Long-awaited SNAP ruling opens US market to hydrocarbon refrigerants
13 December 2011
US: soon an end to HFC134a in motor vehicles?
31 March 2011
Request to ban R134a in new domestic and retail stand-alone refrigeration units
Both petitions call on the EPA to remove HFC-134a from the list of acceptable substitutes in household refrigerators and freezers and stand-alone retail food refrigerators and freezers under the Significant New Alternatives Policy Program.
More specifically, the EIA supplemental petition calls on the EPA to remove R134a and R134a blends from the list of acceptable substitutes for numerous uses, including:
- foam and refrigerants in new domestic refrigerators and freezers and other retail stand alone coolers and freezers;
- aerosols and pressurized dispensers, (including tire inflators), foams blowing
- cleaning fluids for noncommercial electronic, photographic and other equipment.
The EIA petition draws on the December 2011 US EPA approval of hydrocarbon refrigerants for use in refrigerators and freezers in the US and underscores their widespread use in all European and Japanese refrigerators/freezers and the majority of Chinese units. “Because of the high GWP (Global Warming Potential) of HFC-134a, the soonest possible deadline should be set to ban the use of HFC-134a in all new domestic refrigerators and freezers and in all stand alone retail coolers and freezers,” reads the petition.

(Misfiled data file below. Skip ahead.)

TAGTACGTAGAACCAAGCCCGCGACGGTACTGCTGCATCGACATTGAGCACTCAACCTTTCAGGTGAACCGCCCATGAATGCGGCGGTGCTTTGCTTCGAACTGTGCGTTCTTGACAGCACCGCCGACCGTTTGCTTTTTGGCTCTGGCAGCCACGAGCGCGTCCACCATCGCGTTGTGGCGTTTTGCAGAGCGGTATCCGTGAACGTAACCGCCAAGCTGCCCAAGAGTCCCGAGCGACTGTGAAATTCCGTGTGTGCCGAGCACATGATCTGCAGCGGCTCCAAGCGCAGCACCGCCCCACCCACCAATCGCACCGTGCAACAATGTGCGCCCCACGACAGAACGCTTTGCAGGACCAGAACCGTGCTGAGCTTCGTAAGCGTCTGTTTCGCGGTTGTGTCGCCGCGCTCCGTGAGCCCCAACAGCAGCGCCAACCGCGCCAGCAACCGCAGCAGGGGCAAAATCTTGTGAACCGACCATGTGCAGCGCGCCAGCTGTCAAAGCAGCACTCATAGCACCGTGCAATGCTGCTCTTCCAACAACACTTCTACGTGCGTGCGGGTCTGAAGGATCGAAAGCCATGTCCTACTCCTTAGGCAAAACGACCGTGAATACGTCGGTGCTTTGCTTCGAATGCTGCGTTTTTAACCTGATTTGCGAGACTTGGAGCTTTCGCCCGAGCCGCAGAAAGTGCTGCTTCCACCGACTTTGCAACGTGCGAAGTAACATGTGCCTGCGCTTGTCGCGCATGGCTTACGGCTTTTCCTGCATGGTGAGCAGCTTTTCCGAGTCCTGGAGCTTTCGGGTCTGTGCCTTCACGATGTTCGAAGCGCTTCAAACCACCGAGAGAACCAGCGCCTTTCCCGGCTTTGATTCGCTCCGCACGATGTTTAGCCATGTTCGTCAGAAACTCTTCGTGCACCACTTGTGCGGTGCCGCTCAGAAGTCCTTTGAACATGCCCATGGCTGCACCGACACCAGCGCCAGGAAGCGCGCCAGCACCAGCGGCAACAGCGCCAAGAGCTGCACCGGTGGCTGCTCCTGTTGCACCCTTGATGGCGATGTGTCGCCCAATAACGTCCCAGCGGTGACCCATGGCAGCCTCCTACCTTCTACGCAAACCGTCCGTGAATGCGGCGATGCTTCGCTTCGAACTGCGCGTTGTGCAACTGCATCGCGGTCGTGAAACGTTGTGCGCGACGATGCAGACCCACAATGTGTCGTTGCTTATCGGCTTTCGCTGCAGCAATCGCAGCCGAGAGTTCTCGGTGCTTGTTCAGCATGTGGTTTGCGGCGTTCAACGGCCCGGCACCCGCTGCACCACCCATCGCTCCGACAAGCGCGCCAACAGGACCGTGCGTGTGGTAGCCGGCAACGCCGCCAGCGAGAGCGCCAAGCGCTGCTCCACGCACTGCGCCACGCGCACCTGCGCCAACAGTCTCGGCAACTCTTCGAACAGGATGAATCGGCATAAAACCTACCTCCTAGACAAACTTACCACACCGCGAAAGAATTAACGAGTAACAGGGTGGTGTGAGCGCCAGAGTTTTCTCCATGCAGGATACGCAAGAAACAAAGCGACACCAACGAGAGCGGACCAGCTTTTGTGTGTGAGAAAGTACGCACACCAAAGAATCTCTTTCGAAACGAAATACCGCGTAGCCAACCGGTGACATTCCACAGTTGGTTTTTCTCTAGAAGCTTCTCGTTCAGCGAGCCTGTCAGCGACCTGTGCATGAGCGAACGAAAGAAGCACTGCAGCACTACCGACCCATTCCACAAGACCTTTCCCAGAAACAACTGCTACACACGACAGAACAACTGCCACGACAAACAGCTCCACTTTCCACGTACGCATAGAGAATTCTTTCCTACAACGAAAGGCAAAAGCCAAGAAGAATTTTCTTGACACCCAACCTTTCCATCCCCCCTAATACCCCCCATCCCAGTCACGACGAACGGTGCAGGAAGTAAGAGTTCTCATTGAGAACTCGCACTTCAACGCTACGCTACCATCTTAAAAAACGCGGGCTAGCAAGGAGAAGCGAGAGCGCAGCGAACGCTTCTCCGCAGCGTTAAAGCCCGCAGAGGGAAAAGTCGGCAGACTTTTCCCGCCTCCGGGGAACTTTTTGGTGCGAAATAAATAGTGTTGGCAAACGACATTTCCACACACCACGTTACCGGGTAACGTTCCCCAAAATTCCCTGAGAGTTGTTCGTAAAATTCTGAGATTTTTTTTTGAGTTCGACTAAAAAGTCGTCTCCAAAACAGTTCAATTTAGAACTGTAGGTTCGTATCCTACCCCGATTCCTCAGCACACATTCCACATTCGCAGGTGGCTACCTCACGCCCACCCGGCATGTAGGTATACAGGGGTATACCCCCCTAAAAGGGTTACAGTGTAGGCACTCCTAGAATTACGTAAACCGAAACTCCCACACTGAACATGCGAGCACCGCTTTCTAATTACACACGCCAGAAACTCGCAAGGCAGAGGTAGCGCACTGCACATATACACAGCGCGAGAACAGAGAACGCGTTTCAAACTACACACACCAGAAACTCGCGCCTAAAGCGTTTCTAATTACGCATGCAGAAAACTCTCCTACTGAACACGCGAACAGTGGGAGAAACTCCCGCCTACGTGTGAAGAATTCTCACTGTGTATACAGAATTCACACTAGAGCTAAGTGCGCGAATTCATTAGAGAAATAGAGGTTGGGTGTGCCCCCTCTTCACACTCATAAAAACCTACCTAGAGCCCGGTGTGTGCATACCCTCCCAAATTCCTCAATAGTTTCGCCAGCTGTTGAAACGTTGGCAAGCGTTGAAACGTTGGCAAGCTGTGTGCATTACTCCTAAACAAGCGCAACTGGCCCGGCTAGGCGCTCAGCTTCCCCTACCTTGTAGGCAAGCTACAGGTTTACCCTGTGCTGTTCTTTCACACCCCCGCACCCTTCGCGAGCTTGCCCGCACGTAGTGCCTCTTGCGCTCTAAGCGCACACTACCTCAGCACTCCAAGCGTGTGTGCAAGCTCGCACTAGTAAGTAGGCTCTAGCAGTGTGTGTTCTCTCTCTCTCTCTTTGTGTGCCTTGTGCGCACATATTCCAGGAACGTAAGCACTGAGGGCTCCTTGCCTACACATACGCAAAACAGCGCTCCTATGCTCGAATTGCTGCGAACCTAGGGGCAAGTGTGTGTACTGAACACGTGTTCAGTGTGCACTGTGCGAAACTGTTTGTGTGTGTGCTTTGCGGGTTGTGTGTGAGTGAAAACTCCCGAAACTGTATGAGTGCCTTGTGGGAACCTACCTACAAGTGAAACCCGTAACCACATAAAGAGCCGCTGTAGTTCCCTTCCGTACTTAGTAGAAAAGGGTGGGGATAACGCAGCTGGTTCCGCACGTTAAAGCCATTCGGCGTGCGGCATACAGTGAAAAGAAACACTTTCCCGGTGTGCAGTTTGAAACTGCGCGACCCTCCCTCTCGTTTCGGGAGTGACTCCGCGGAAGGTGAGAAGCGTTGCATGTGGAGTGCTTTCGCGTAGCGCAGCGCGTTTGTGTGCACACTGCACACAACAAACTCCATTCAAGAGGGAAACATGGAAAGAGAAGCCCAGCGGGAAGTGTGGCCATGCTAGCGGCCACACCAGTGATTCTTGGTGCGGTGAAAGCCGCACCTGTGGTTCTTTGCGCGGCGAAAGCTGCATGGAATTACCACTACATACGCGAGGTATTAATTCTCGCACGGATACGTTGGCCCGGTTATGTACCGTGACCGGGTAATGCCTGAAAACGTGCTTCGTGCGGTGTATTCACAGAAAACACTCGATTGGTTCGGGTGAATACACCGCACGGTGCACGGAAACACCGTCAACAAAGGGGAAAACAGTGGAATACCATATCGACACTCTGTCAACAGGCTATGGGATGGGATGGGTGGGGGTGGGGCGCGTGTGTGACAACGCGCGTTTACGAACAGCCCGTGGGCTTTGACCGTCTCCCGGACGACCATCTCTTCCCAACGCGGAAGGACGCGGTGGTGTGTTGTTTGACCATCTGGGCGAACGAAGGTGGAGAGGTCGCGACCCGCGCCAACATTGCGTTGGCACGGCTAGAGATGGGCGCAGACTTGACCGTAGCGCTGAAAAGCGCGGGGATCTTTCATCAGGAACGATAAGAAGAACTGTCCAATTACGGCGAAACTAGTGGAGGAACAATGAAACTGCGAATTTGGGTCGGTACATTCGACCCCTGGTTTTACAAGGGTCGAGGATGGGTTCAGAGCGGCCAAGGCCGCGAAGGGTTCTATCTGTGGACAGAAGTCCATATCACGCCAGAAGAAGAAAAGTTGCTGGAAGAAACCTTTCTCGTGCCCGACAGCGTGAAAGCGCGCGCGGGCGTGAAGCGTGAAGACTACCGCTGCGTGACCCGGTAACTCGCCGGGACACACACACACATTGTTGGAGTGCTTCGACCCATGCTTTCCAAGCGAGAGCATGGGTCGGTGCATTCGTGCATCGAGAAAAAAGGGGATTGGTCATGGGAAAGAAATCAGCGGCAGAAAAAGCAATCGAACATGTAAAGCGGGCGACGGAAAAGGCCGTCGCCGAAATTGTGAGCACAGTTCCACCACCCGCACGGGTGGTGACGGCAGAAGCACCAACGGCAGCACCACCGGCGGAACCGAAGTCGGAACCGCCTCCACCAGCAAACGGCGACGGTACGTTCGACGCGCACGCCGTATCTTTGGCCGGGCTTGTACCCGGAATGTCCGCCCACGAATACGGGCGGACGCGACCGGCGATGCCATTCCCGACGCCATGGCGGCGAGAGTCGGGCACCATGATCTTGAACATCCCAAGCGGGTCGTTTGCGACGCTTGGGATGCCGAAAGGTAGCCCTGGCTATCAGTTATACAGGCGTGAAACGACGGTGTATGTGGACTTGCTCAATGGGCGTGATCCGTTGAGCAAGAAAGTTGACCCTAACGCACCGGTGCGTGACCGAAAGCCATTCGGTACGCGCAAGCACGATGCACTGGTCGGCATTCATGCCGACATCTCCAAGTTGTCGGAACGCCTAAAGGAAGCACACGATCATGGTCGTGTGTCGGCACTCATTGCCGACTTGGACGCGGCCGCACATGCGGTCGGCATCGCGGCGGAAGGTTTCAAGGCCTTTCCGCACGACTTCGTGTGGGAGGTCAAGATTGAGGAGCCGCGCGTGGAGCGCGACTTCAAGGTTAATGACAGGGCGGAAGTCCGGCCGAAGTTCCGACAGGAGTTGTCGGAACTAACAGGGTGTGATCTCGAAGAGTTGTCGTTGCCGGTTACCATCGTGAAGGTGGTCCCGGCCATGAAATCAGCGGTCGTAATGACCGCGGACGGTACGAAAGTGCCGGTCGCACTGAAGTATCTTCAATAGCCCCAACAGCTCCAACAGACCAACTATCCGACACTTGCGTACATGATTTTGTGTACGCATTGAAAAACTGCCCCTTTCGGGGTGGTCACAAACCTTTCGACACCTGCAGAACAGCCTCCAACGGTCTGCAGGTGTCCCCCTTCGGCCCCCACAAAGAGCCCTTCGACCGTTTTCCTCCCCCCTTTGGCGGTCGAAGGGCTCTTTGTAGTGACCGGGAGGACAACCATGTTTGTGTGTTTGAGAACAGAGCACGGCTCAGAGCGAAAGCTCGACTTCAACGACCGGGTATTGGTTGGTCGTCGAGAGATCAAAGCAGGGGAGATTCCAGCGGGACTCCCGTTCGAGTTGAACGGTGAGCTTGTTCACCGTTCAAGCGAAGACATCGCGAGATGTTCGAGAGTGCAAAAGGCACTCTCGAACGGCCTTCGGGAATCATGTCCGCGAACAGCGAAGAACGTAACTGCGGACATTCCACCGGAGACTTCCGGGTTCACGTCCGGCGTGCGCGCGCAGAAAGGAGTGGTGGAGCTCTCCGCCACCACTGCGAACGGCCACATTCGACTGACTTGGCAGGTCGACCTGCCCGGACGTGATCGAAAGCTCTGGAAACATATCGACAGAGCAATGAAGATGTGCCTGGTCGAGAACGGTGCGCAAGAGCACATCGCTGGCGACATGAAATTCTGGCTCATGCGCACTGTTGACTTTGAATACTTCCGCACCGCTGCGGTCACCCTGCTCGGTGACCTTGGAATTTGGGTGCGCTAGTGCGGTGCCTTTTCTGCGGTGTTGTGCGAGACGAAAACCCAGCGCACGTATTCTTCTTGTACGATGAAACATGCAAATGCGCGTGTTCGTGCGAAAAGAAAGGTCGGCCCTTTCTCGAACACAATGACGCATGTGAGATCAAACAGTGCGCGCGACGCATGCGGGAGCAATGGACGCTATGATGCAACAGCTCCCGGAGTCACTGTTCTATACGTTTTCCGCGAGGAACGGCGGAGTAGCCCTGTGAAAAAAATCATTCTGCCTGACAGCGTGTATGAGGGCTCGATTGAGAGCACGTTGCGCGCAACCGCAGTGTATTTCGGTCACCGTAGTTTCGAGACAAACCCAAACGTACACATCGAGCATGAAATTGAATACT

Similarly, to accelerate the transition towards climate friendly foam blowing agents (an estimated 20% of domestic refrigeration units sold today in the US contain HC blown foam), the petitioners request that “HFC-134a should not be an approved blowing agent for foam in domestic or retail refrigeration units or any other foam blowing application.”
Rationale for the petition: the comparative nature of SNAP
EIA notes in the petition that initial approval in the 1990’s by the EPA of R134a for use as an acceptable alternative for a number of applications under the Significant New Alternatives Policy (SNAP) Program were based on facts that do not hold true today, “in light of the comparative nature of the SNAP analysis and given that other acceptable substitutes are on the market or soon to be available”. For example at the time R134a’s GWP and atmospheric lifetime were close to those of other alternatives that had been determined to be acceptable for the end-uses. From today’s perspective however, R134a GWP of 1,430 is much higher than other available alternatives such as isobutene (R-600a) that has a GWP of 3.
Japan and European Commission join the US in coalition to accelerate HFC alternatives
Meanwhile, international momentum is growing to accelerate HFC alternatives. The Climate and Clean Air Coalition to Reduce Short-Lived Climate Pollutants, including hydrofluorocarbons (HFCs), was launched back in February 2012 with the initial membership including Bangladesh, Canada, Ghana, Mexico, Sweden, the United States and the UN Environment Programme (UNEP).
Last week, Colombia, Japan, Nigeria, Norway and the European Commission, along with the World Bank, joined the Coalition, bringing the members to 13.
The Coalition aims to fast track more environmentally friendly and cost effective alternatives and technologies to avoid HFC growth.